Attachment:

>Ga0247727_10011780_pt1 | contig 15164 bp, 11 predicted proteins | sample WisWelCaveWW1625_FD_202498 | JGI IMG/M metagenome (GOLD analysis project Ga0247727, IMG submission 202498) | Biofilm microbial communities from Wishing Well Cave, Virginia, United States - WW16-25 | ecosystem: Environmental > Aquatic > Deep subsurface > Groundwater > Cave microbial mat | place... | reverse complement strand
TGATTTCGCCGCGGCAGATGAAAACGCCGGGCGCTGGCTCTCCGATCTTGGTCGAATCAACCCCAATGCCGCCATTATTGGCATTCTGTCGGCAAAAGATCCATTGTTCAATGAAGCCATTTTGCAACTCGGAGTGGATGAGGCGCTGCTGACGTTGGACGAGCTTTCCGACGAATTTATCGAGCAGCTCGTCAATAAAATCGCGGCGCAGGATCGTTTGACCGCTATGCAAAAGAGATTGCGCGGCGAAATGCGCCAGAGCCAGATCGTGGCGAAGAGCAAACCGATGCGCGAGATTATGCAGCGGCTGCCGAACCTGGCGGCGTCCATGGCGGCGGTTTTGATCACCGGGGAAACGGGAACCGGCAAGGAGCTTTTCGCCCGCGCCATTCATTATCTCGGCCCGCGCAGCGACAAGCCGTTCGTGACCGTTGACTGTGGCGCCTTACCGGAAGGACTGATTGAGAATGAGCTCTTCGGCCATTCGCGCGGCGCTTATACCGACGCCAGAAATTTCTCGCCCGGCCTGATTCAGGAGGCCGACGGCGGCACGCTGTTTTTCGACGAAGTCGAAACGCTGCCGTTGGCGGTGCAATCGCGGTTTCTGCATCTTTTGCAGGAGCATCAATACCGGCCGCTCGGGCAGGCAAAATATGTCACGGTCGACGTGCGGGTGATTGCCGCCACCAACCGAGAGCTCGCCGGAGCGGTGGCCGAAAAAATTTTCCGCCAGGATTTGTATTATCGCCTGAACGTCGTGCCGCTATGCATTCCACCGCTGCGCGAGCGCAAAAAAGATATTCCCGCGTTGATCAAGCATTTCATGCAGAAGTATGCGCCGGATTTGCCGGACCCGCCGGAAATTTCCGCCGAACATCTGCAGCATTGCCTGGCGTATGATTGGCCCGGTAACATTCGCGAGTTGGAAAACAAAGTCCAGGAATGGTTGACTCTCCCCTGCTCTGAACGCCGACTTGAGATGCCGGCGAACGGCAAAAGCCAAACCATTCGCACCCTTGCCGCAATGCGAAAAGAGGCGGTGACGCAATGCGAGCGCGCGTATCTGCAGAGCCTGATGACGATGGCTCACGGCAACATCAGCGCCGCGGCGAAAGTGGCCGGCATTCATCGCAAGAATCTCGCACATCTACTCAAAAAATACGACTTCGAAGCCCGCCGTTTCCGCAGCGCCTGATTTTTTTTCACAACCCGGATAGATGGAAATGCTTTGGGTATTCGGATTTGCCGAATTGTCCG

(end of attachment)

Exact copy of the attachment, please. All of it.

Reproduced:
>Ga0247727_10011780_pt1 | contig 15164 bp, 11 predicted proteins | sample WisWelCaveWW1625_FD_202498 | JGI IMG/M metagenome (GOLD analysis project Ga0247727, IMG submission 202498) | Biofilm microbial communities from Wishing Well Cave, Virginia, United States - WW16-25 | ecosystem: Environmental > Aquatic > Deep subsurface > Groundwater > Cave microbial mat | place... | reverse complement strand
TGATTTCGCCGCGGCAGATGAAAACGCCGGGCGCTGGCTCTCCGATCTTGGTCGAATCAACCCCAATGCCGCCATTATTGGCATTCTGTCGGCAAAAGATCCATTGTTCAATGAAGCCATTTTGCAACTCGGAGTGGATGAGGCGCTGCTGACGTTGGACGAGCTTTCCGACGAATTTATCGAGCAGCTCGTCAATAAAATCGCGGCGCAGGATCGTTTGACCGCTATGCAAAAGAGATTGCGCGGCGAAATGCGCCAGAGCCAGATCGTGGCGAAGAGCAAACCGATGCGCGAGATTATGCAGCGGCTGCCGAACCTGGCGGCGTCCATGGCGGCGGTTTTGATCACCGGGGAAACGGGAACCGGCAAGGAGCTTTTCGCCCGCGCCATTCATTATCTCGGCCCGCGCAGCGACAAGCCGTTCGTGACCGTTGACTGTGGCGCCTTACCGGAAGGACTGATTGAGAATGAGCTCTTCGGCCATTCGCGCGGCGCTTATACCGACGCCAGAAATTTCTCGCCCGGCCTGATTCAGGAGGCCGACGGCGGCACGCTGTTTTTCGACGAAGTCGAAACGCTGCCGTTGGCGGTGCAATCGCGGTTTCTGCATCTTTTGCAGGAGCATCAATACCGGCCGCTCGGGCAGGCAAAATATGTCACGGTCGACGTGCGGGTGATTGCCGCCACCAACCGAGAGCTCGCCGGAGCGGTGGCCGAAAAAATTTTCCGCCAGGATTTGTATTATCGCCTGAACGTCGTGCCGCTATGCATTCCACCGCTGCGCGAGCGCAAAAAAGATATTCCCGCGTTGATCAAGCATTTCATGCAGAAGTATGCGCCGGATTTGCCGGACCCGCCGGAAATTTCCGCCGAACATCTGCAGCATTGCCTGGCGTATGATTGGCCCGGTAACATTCGCGAGTTGGAAAACAAAGTCCAGGAATGGTTGACTCTCCCCTGCTCTGAACGCCGACTTGAGATGCCGGCGAACGGCAAAAGCCAAACCATTCGCACCCTTGCCGCAATGCGAAAAGAGGCGGTGACGCAATGCGAGCGCGCGTATCTGCAGAGCCTGATGACGATGGCTCACGGCAACATCAGCGCCGCGGCGAAAGTGGCCGGCATTCATCGCAAGAATCTCGCACATCTACTCAAAAAATACGACTTCGAAGCCCGCCGTTTCCGCAGCGCCTGATTTTTTTTCACAACCCGGATAGATGGAAATGCTTTGGGTATTCGGATTTGCCGAATTGTCCG